War of the Rebellion: Serial 099 Page 0711 Chapter LIX. CORRESPONDENCE, ETC. - UNION.

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EPAETMENT OF THE SOUTH, Charleston, S. C., March 6, 1865.

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II. Colonel E. A. Kozlay, Fifty- fourth New York Volunteers, having reported at these headquarters, is hereby ordered to report with his command to Brigadier-General Schimmelfenning, commanding defenses of CHarleston, for assgnment to duty.

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By command of Brigadier General John P. Hatch:


First Lieutenant, Fifty- fifth Mass. Vols., and Actg. Asst. Adjt. General


Charleston, S. C., March 6, 1865.


President of the American union Commission, NewYork City:

REVERND AND DEAR SIR; Mr. Mahlon T. Hewitt, of your city, has called upon me in behalf of the Amereican Union Mission to ascertain the true condition of the people of Charleston, and to devise some method by which the suffering and want occasioned by the rebellion may be most surely alleviated. We thank you for this prompt indication that the men of the North sympathize in the afflictions of their fellow countrymen, and desire to meet them when returning to loyalty in the true spirit of a Christian brotherhood. The suffereing here is gret, nor is it confined to the poorer calss alone. Charlesotn is to- day cut off from the back country by the presenc of intervening armies. Families who have hertofore derived their income from conntry estates are now, of necessity, in want. Others whose property has been gradually absorbed into rebel bonds are penniless. The rebel curreny is worthless. Thus many who have been tenderly reared are now suffering. Instances of want come daily and hurly to my notice, which I am poweerless to alleviate. Major- General Gillmore, commanding this department, generously turned over most of the rice camptured in the city to a committee, who are distriabuting it for the relief of the most city to a committee, who are distibuting it for the relief of the most necessitious. BUt this supply can only last for a few days at the best, and does not begin to answer our wants. We need money, probviasins, clothig, and medicines and delicacies of the sick. You cannot do too much or us. Your agent, M r. Hewitt, ahs, at my suggestion, invited several promintent residnets of Chrlseston to orgainze as an auxiliary associateion to your commission, and thus insure the safe and equitable distribuation of the charity which your so nobly offer. These gentklemen have accepted, and the loyal peo; oe of the North may rely upon the fiathful performance of the trust. I bbelieve that the nation ill respond to the appeal whhich your commission makes in behalf of this great charity, and look forward hopefully to the day when the olive branch you proffer shall be planted besiede hearthstones made desolate by war, and bear the golden fruitge of reconciliation and peace.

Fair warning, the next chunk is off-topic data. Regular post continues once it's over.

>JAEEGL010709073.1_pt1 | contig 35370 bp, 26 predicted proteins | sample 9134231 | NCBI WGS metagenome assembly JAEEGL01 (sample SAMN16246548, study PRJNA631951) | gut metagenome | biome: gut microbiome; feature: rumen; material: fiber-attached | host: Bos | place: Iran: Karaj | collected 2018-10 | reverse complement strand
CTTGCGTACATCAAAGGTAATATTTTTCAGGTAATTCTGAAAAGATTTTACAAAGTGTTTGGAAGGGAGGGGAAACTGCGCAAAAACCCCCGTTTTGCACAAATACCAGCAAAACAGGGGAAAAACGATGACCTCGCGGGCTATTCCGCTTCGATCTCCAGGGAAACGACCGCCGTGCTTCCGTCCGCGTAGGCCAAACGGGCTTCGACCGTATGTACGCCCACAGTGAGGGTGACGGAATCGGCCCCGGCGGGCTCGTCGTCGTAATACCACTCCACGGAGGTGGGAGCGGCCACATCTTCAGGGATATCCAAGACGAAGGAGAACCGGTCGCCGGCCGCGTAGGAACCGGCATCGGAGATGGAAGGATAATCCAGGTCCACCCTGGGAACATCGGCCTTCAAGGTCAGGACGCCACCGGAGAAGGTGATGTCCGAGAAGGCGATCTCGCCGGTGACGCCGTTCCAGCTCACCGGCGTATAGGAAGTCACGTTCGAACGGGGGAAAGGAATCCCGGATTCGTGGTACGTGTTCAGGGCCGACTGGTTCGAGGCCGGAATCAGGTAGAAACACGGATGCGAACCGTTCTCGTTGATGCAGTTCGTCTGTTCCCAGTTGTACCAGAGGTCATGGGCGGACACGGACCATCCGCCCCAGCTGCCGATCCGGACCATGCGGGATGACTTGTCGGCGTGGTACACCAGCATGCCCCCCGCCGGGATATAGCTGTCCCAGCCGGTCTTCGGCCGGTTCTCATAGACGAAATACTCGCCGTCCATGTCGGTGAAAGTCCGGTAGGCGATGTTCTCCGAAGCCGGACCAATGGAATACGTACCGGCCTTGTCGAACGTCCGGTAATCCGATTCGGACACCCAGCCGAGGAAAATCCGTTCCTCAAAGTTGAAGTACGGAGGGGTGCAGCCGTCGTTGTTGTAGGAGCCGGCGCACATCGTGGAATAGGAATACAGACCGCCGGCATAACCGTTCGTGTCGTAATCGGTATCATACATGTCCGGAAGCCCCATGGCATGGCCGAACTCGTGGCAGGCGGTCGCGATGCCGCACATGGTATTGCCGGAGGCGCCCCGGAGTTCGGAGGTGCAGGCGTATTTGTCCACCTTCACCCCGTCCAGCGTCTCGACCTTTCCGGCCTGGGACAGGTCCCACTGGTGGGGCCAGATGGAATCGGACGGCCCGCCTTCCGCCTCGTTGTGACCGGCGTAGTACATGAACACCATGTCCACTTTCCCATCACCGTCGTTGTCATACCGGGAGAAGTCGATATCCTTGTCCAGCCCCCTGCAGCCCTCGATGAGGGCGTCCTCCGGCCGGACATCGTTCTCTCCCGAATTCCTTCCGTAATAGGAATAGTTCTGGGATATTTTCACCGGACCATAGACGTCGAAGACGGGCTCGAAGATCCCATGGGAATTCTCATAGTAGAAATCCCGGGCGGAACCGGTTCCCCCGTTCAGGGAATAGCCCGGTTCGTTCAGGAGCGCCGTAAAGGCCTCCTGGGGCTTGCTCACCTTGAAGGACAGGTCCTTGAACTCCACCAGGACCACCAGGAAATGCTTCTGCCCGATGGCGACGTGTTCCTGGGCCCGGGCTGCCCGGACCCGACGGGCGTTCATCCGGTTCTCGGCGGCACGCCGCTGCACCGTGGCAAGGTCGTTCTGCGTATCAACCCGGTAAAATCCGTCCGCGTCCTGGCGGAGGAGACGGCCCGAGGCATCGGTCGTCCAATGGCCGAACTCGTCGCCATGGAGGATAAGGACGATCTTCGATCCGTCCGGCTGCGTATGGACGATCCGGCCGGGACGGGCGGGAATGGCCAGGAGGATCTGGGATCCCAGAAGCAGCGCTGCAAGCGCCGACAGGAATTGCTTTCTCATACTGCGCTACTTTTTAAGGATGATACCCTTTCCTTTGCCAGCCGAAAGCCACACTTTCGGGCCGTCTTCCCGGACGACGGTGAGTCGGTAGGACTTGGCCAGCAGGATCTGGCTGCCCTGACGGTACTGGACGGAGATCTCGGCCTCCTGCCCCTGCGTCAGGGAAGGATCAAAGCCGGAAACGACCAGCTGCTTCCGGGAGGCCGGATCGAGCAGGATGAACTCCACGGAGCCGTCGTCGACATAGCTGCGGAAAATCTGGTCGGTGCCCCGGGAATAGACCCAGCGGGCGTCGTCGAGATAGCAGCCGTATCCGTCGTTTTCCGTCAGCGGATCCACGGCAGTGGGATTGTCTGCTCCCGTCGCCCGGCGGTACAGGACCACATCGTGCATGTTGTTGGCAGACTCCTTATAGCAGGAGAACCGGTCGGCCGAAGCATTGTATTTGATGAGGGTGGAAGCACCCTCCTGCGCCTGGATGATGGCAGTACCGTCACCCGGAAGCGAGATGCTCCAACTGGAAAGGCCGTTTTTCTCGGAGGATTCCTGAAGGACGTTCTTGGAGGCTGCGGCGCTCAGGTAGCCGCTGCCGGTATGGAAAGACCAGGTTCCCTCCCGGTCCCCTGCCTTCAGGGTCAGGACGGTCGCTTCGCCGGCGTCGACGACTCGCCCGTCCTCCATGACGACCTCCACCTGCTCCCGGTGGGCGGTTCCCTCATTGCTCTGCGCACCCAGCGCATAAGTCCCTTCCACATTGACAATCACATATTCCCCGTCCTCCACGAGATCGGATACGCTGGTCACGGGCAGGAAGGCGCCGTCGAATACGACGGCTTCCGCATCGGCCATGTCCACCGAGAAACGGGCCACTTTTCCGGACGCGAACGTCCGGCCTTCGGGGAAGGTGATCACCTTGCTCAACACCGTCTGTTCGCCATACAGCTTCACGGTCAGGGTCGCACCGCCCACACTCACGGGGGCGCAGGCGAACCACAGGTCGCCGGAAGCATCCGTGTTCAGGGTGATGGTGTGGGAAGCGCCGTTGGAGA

Very respectfully, uyour obedient servant,


Colonel 103rd U. S . Colored Troops, Commanding the City.